By Show and Tell
By Bree Davies
By Bree Davies
By Cory Casciato
By Emilie Johnson
By Robin Edwards
By Bree Davis
By Josiah M. Hesse
Housed is a collaborative effort by a group of well-known local artists working with the city's planning department and division of housing. The two departments just completed a plan meant to address the problem of low-cost housing in Boulder, which, because of soaring real-estate values, is in very short supply. The artists used the concept of home to develop a series of works dominated by sculptures.
As visitors approach BMoCA's main entrance on 13th Street, the first element of Housed, "Take-Out Home," which is parked at the curb, comes into view. "Take-Out Home" doesn't just look like a travel trailer--it is one, complete with a pair of rubber tires. The trailer is functional, and during the course of the show, it has been moved around town.
The piece was created by Terry Maker, a Louisville-based conceptual artist. Maker radically altered the found trailer, completely covering both the outside and inside with shiny silver Mylar. The back of the trailer flips down on hinges to form a ramp that allows visitors to enter. Once inside, a motion detector triggers kinetic features that make the trailer shake. Other moving elements include small silver houses set on rotisserie bars. As the title implies, Maker links shelter to food: Her trailer, like fast-food, is meant to be taken away.
Also outside the gallery is a set of three small structures by Sherry Wiggins and Jim Logan. Each of the three wood-and-mixed-media structures has been stained in various shades--one is red, one blue and one yellow--and each is raised on tall wooden legs and capped with a peaked roof. Viewers are meant to sit on a bench underneath the sculptures and look up at the different interiors Wiggins and Logan have installed in each.
Housed continues in the tiny informal gallery next to the reception area inside the museum. One of the most interesting pieces here is Denver artist Craig Coleman's "Stain," a computer-generated image on translucent plastic that has been adhered to one of BMoCA's front windows and is thus brilliantly backlit. "Stain" is a luminously colored composition made from aerial shots of houses on top of which sit the ghostly and nearly invisible images of a male and a female.
In BMoCA's West Gallery is a spectacular solo show, Uncovering Life, which focuses on photographer Philippe Halsman. According to assistant gallery director Meredith McGee, some people complained that Uncovering Life is not appropriate for BMoCA because Halsman has been dead for two decades and thus is not technically a contemporary artist. The exhibit, though, provides the naysayers with a cogent rejoinder: "Shut up."
Uncovering Life surveys fifty years of Halsman's portraits, which were lent to the museum by Colorado collectors and BMoCA members Susan and Sanford Schwartz. The exhibit was organized by guest curator Joan Markowitz, and its design is stunning. Facing the entrance, a 1940s Halsman portrait of Elizabeth Taylor, blown up to Herculean proportions, is projected onto the wall, which was painted pale pink for the show. The ethereal effect of the projection is striking.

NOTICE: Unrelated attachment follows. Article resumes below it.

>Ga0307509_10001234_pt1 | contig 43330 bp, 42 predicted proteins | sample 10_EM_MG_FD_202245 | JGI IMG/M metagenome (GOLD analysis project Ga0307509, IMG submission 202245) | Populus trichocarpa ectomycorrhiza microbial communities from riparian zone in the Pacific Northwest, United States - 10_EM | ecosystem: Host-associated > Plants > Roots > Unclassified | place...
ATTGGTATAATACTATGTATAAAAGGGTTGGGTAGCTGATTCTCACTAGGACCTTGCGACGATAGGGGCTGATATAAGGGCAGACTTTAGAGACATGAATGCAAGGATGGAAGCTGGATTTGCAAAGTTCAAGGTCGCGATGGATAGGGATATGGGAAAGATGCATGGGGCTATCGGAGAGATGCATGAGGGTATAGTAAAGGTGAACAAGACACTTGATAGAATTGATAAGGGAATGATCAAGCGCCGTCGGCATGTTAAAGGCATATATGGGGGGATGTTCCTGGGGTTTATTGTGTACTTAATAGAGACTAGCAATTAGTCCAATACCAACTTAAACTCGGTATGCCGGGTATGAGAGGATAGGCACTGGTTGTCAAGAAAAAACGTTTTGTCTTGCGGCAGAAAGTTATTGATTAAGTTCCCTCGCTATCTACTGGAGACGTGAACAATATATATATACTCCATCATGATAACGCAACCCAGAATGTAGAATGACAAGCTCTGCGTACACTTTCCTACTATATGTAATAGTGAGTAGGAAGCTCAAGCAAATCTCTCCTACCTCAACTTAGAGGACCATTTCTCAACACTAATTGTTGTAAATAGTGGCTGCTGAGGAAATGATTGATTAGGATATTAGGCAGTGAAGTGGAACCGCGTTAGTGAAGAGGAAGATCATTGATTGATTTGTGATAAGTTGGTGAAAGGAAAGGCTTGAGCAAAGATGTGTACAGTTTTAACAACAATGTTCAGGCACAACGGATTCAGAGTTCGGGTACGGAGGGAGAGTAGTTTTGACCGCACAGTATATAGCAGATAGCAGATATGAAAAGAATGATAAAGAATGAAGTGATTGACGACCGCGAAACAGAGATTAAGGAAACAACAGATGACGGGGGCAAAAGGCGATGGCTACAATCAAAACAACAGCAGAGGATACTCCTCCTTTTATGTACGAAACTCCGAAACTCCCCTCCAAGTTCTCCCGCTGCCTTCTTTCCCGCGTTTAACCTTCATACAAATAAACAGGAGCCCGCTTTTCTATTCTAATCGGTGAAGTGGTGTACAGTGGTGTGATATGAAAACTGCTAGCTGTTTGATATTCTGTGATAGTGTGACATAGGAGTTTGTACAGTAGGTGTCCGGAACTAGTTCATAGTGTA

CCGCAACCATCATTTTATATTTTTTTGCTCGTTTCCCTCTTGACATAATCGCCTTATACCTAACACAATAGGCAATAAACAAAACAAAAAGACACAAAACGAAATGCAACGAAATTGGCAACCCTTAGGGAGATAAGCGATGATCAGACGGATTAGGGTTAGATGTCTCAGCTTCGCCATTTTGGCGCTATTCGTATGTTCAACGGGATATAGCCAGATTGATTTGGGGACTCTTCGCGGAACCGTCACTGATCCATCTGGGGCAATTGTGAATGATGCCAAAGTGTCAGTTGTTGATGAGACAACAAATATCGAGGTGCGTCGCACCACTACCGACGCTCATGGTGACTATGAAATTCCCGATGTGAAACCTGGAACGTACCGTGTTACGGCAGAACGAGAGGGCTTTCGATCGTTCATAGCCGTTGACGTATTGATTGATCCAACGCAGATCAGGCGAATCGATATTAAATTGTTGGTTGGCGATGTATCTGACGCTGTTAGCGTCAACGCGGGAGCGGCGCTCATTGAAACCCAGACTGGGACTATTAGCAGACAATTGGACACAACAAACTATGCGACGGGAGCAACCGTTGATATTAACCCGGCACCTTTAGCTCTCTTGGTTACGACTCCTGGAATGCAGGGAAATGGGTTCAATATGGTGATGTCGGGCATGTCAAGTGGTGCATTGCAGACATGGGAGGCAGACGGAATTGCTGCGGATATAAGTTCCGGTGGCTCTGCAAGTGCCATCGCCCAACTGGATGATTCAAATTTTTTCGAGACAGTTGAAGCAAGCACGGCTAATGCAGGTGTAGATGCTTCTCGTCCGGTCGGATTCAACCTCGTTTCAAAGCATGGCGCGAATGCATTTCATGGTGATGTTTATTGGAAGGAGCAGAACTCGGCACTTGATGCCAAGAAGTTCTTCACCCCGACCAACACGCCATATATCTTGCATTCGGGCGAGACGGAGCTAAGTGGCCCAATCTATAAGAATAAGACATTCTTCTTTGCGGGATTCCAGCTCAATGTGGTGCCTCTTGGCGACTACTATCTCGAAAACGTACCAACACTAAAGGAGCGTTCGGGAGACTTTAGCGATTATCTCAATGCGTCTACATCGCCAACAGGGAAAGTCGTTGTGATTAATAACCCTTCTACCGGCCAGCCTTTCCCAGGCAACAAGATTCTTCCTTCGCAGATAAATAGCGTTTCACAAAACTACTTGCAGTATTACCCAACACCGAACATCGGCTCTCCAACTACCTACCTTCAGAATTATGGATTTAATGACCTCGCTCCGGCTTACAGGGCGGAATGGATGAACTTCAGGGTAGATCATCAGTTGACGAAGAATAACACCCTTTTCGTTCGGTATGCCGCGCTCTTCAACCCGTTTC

Halsman was born in Riga, Latvia, in 1906 and began to develop his interest in photography when he was only fifteen years old. After studying engineering in Dresden, Germany, Halsman moved to Paris in 1930 and remained there for the next ten years. Abandoning his engineering studies, he established his own portrait studio and darkroom and soon found success with such prestigious periodicals as Vogue.
In 1940, Halsman left Paris with his wife and infant daughter just ahead of the invading Nazis. Luckily, the photographer had influential friends on this side of the Atlantic, including Albert Einstein, who arranged for an emergency visa for Halsman. In his hasty retreat from Europe, Halsman left most of his photographs behind, save for a dozen selected prints. This biographical detail explains why all of the Halsman photographs in Uncovering Life date from the years after he settled in the United States.
In the 1940s, '50s and '60s, Halsman became one of the most successful commercial photographers in the country and began a long relationship with Life magazine. Life was the premier outlet for photography during that time, and it featured many of the best-known photographers of the day, including Margaret Bourke-White and Carl Mydans. Halsman emerged as one of the foremost Life shooters, creating over 100 covers--more than any other photographer.
Instead of arranging the exhibit to show Halsman's stylistic development over thirty years, curator Markowitz grouped photos according to their subjects. Some of the combinations are straightforward, such as the pairing of "The Duchess of Windsor," from 1956, and "The Duke of Windsor," done in 1947. Others are clever and even amusing. For instance, the 1952 portrait of John F. Kennedy was placed next to one of Marilyn Monroe, taken the same year. But there's more to these two photographs than just humor. In "John Kennedy," Halsman fills the frame with the youthful face of the future president; it's a studio shot, with heavy shadows across Kennedy's forehead. In "Marilyn Monroe," the starlet is seen from the rear as she walks down a brightly sunlit sidewalk in Los Angeles. The contrast between the two expresses Halsman's gift for conveying psychological content in his photographs.